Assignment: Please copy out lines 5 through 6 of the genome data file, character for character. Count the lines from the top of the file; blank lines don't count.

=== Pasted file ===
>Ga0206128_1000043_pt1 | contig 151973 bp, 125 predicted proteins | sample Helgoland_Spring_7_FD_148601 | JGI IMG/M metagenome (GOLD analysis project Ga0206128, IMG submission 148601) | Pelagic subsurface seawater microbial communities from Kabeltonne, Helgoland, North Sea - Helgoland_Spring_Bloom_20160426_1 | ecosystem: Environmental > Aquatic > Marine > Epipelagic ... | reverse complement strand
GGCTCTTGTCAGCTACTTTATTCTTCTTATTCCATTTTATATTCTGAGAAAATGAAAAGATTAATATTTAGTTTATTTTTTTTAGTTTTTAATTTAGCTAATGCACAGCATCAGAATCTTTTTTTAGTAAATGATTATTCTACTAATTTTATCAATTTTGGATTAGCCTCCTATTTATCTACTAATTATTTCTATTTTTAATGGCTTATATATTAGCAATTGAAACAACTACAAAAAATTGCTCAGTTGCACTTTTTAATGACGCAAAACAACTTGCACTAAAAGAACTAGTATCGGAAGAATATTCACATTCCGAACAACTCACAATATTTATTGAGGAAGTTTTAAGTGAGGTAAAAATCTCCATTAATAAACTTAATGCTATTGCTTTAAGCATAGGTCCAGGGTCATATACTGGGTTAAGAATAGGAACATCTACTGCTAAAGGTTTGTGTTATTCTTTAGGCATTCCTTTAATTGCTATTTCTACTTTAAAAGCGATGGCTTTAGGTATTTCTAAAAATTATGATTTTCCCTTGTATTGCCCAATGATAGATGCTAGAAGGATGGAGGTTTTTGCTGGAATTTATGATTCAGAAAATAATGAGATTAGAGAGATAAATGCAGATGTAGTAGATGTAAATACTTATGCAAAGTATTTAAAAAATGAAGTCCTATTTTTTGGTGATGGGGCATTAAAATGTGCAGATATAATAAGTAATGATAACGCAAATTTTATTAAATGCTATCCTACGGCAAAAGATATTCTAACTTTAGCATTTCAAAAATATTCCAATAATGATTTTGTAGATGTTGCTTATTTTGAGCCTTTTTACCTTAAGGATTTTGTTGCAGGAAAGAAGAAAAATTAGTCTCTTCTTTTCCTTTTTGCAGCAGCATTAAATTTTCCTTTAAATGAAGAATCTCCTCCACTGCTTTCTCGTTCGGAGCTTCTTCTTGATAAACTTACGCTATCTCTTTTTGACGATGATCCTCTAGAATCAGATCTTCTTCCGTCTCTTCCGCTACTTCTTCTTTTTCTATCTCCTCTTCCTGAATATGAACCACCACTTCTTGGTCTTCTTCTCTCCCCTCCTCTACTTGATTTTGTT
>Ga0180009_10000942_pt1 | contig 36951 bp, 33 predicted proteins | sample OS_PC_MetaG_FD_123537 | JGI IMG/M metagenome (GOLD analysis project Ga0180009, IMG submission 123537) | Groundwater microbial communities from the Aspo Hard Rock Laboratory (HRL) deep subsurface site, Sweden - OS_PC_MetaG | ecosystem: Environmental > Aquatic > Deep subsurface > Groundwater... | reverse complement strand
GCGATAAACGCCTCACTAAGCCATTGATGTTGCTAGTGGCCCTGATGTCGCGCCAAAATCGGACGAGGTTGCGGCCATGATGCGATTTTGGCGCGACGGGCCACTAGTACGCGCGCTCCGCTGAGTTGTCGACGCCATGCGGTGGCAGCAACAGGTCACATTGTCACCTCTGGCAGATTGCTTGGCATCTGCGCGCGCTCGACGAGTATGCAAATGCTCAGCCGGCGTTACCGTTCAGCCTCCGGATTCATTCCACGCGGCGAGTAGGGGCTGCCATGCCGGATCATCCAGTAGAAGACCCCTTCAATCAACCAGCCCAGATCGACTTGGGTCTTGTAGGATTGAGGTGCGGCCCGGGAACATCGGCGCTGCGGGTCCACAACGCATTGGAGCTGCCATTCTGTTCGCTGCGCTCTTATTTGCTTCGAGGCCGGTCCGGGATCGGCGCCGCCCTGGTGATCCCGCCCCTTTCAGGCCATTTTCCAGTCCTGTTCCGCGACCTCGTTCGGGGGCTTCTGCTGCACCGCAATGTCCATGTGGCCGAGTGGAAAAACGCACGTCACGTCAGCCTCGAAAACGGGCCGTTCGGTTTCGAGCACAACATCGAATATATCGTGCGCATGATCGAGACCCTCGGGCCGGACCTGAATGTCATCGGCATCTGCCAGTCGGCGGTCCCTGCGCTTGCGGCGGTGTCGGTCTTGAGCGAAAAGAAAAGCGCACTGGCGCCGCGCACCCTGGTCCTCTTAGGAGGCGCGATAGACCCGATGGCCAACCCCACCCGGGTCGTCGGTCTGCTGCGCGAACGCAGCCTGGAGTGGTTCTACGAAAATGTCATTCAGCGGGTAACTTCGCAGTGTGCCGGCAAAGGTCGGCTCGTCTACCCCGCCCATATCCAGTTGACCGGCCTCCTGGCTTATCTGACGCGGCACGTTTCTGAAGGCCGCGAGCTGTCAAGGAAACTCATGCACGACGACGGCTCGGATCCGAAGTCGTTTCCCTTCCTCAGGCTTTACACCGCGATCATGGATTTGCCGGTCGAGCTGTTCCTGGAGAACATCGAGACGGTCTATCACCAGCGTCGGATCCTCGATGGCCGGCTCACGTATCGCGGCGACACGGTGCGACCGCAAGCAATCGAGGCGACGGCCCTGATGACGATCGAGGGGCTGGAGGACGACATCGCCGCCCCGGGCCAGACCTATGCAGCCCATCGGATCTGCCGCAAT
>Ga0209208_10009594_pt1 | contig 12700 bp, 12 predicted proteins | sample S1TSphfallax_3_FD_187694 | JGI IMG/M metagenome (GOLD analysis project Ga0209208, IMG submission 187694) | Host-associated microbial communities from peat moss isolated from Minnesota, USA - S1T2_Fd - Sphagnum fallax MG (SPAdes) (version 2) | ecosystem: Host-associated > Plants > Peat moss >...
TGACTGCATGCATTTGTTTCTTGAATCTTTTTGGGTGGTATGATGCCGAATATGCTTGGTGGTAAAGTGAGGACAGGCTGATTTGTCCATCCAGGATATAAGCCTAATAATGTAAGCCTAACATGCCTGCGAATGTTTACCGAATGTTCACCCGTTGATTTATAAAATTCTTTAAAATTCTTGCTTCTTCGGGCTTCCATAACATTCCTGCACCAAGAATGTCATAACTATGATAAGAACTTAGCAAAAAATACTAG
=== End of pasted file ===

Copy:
>Ga0209208_10009594_pt1 | contig 12700 bp, 12 predicted proteins | sample S1TSphfallax_3_FD_187694 | JGI IMG/M metagenome (GOLD analysis project Ga0209208, IMG submission 187694) | Host-associated microbial communities from peat moss isolated from Minnesota, USA - S1T2_Fd - Sphagnum fallax MG (SPAdes) (version 2) | ecosystem: Host-associated > Plants > Peat moss >...
TGACTGCATGCATTTGTTTCTTGAATCTTTTTGGGTGGTATGATGCCGAATATGCTTGGTGGTAAAGTGAGGACAGGCTGATTTGTCCATCCAGGATATAAGCCTAATAATGTAAGCCTAACATGCCTGCGAATGTTTACCGAATGTTCACCCGTTGATTTATAAAATTCTTTAAAATTCTTGCTTCTTCGGGCTTCCATAACATTCCTGCACCAAGAATGTCATAACTATGATAAGAACTTAGCAAAAAATACTAG